Memo to Adam Silver, NBA Commissioner

By the time you open this envelope, it will be February 2014, and you will have replaced me as NBA commissioner, in keeping with the plan we announced on Oct. 25, 2012. As I write this, I am still weighing my options about the future. Maybe I should join Charles and Kenny on TNT's Inside the NBA. It's not so much that I want the job; I just want to make sure they don't give it to Stan Van Gundy. I'm kidding. Here's your first lesson as commissioner, Adam: A little humor can help you defuse a difficult issue. It has always worked for me.

So, how does "NBA commissioner Adam Silver" sound to you? I left this letter behind to tell you how confident I am that you will be as successful in the job as I was in my 30-year tenure. It has been well-documented that when I took the job the NBA was such an afterthought that the Finals were shown on tape delay at 11:30 p.m., and now it's a thriving, $5 billion industry. I made certain you, my deputy commissioner, would be my successor because I think you can continue that growth—and because I didn't want to leave this hire up to the owners. I've seen how some of those guys run their teams.

The second purpose of this letter is to offer you a bit of what I hope you will consider wisdom. There is a reason that more than a few people consider me the greatest commissioner in American sports history. I'll admit that part of it was being fortunate enough to have the holy trinity of Magic, Larry and Michael enjoy their peak years during my term, but I'd like to think I did a few things right myself.

One of them was using the media to my advantage, perhaps more so than any previous commissioner of any sport. I advise you to follow my lead and make yourself as accessible as possible to them. Sure, I could be condescending at times—I'm a smart guy, what can I say?—and some journalists called me on that, especially toward the end of my tenure. But they appreciated that I didn't duck them; if anything, I enjoyed sparring with reporters. Remember their names, Adam. Make it clear that you're familiar with their work, even if it's just to needle them about it. You might find it helps you get the benefit of the doubt when you need it.

For instance, when I announced my plans to retire back in 2012, I said that the league was in "terrific condition," even though during the labor dispute a year earlier I made it sound as if half the teams in the league were on the verge of holding a going-out-of-business sale. That was always my modus operandi: to present the NBA as a booming global enterprise except when we were negotiating with the players. I was rarely called on that. We also had every league's biggest nightmare—a referee fixing games for gamblers—and we survived it without much of a problem. Essentially I just held a press conference to tell everyone that Tim Donaghy was the lone culprit, and the issue quickly disappeared. It's easier to troubleshoot the problems when you're not hiding behind "no comments" or prepared statements.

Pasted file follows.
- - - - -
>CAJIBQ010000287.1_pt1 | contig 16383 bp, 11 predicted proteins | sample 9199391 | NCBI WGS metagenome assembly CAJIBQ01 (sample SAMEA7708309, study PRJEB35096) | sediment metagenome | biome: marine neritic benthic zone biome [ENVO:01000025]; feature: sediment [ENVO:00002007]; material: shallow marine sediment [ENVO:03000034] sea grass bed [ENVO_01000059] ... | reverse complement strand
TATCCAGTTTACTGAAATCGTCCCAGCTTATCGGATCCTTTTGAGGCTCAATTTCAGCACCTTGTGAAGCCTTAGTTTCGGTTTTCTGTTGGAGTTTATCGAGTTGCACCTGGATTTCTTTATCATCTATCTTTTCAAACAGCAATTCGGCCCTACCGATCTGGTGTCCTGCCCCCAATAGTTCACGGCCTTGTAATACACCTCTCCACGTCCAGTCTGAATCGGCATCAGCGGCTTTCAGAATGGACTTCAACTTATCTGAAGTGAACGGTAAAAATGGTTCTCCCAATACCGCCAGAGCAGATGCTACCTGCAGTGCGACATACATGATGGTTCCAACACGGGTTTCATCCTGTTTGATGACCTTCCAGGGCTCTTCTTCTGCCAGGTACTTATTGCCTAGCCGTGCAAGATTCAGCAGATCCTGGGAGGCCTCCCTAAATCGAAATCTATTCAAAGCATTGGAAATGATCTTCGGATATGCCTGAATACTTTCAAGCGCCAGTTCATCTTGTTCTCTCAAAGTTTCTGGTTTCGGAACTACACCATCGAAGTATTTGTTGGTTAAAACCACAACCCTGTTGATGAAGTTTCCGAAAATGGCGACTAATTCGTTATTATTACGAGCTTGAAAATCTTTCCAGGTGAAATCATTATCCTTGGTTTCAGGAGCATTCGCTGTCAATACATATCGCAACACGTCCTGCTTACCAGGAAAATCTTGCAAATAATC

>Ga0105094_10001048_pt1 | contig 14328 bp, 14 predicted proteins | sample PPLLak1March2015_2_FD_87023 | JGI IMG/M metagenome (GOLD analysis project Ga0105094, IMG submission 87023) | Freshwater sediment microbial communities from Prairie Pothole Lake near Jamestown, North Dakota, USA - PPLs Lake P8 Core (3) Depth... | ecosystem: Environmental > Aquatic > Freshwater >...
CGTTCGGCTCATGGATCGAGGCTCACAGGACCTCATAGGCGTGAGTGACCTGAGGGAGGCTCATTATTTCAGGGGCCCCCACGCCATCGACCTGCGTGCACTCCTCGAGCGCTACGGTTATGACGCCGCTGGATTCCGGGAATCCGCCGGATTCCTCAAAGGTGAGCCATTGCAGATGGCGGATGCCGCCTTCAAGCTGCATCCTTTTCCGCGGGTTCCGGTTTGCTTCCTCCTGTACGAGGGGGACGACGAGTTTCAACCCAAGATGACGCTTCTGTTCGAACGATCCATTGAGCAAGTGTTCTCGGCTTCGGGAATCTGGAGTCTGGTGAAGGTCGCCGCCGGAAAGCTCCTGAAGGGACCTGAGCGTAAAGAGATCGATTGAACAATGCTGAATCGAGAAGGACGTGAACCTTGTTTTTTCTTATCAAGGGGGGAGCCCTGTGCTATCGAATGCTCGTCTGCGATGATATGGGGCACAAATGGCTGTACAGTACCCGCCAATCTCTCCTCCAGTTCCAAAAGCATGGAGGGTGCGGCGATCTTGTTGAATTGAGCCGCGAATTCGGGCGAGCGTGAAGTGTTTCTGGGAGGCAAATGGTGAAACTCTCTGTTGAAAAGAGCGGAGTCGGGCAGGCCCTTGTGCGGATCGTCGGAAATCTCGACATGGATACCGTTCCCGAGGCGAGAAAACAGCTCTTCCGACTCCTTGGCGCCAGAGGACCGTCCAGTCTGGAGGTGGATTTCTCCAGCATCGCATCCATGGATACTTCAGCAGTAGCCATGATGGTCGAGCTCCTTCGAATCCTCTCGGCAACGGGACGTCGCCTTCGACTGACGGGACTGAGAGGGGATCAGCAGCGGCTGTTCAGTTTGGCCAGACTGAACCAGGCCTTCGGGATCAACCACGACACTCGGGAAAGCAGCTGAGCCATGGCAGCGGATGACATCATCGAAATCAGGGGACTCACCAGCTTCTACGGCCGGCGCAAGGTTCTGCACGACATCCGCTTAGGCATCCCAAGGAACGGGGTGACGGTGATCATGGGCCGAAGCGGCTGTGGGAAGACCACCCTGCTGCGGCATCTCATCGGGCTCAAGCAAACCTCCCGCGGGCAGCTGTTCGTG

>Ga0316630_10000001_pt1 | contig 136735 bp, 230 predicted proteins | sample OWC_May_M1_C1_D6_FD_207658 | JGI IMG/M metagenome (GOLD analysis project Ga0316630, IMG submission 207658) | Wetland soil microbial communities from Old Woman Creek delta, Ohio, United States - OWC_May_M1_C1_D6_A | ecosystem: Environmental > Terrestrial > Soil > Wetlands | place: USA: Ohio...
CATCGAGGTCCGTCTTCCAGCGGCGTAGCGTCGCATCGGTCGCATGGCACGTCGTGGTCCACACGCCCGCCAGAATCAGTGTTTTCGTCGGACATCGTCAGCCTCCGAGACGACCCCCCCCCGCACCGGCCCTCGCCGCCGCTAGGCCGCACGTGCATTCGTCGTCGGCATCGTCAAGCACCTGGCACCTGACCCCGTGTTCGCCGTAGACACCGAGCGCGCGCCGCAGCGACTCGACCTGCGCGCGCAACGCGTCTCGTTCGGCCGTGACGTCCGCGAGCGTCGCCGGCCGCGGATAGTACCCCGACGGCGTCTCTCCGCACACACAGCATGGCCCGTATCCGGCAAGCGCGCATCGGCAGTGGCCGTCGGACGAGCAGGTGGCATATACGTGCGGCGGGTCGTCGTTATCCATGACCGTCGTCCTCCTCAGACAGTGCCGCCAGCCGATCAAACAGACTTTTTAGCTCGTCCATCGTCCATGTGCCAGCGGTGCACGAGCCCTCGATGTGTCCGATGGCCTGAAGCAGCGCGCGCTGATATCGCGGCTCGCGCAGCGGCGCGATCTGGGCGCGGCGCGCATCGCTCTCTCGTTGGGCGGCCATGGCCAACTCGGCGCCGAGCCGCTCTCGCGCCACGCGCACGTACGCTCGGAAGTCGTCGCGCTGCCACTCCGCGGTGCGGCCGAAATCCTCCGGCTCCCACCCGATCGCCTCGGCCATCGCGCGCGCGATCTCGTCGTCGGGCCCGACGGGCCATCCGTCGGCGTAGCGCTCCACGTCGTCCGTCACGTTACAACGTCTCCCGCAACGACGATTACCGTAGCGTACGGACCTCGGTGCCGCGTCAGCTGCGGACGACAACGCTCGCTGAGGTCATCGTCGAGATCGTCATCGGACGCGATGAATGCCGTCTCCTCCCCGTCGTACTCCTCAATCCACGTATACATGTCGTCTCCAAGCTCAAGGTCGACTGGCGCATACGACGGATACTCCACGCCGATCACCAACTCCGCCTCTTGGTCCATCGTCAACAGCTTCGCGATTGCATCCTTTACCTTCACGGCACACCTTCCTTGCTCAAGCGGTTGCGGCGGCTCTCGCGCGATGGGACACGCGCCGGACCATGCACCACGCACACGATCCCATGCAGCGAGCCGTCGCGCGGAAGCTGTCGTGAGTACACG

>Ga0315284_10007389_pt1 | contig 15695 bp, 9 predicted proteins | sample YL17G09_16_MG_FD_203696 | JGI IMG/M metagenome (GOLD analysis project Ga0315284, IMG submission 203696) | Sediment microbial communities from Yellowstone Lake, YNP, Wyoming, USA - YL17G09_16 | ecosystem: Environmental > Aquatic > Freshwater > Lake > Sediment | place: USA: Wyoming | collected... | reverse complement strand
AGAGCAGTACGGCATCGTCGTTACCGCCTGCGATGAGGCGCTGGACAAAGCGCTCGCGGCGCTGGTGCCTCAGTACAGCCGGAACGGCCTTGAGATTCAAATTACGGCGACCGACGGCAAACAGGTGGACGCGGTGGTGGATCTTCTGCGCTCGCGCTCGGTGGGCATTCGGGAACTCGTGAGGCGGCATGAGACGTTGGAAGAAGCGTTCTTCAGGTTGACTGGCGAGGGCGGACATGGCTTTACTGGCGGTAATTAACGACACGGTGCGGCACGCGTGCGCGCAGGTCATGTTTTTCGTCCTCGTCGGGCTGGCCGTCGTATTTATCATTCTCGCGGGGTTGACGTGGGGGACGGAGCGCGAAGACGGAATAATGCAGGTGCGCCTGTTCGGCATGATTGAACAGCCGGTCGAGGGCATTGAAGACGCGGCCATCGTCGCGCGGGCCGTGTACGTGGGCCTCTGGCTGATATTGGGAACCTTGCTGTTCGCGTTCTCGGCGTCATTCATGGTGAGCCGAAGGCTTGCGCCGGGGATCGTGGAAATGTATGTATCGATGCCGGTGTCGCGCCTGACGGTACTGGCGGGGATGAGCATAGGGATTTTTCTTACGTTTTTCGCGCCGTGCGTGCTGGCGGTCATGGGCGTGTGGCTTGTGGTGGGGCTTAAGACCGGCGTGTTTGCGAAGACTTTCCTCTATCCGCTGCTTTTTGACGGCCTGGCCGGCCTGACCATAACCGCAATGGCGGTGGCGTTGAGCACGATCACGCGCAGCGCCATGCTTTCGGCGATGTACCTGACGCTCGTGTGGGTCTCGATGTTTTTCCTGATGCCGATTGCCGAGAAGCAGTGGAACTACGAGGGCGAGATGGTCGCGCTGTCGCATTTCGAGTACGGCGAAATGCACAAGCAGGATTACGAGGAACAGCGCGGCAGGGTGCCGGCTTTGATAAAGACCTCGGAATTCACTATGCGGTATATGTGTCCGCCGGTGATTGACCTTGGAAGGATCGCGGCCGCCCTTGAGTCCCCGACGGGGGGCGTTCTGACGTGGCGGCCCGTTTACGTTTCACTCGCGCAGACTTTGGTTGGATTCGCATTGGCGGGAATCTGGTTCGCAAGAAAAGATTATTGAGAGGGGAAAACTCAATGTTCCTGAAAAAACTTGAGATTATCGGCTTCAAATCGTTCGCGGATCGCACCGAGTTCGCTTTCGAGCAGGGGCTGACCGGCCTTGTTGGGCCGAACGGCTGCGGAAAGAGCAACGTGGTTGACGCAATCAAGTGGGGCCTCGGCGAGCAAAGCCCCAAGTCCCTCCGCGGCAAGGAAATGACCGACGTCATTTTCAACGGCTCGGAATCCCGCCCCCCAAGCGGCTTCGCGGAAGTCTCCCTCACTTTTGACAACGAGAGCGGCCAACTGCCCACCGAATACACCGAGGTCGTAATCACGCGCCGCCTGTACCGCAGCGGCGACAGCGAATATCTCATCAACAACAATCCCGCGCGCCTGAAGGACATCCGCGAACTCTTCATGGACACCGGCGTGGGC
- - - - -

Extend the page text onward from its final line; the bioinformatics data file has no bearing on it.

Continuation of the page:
Always remember that it's important that the fans like the players, Adam, and not so important that they like you. I might have gotten catcalls at the draft every year—and by the way get used to that because people always boo the boss—but some of the moves I made ensured that the players would get cheers. The season after the Malice at the Palace, the brawl between players and fans at a Pacers-Pistons game in 2004, I instituted a dress code that was aimed at lifting our players' sagging image along with their sagging jeans. To create a better sense of decorum at games, I also had the referees crack down on players' whining about calls. Did my decrees sometimes seem like overkill, even paternalistic? Maybe. But they also helped keep the league attractive to a large audience.

I hope you will continue to expand the game internationally, Adam. That may be the biggest advancement the league made during my tenure. The NFL and Major League Baseball would love to match the worldwide popularity of the NBA, and even though I wasn't totally on board from the beginning with the concept of the original Dream Team, I think I can claim some credit for tapping the global markets.

I can't tell you how to be the perfect commissioner, since I certainly wasn't. Just between us, overruling the Hornets' trade of Chris Paul to the Lakers last year was probably a mistake, and the league has gone through three major work stoppages, two resulting in lost games, during my time. So remember that no commissioner goes undefeated. The best you can hope for is some long winning streaks. Good luck, and don't screw it up, Adam. I'll be watching. Remember, I used to be Michael Jordan's boss. I know a little something about coming out of retirement.

Yours truly,

David Stern, Commissioner Emeritus

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How the man who made the NBA what it is today might advise his hand-picked successor.

PHOTOJOHN BURGESS

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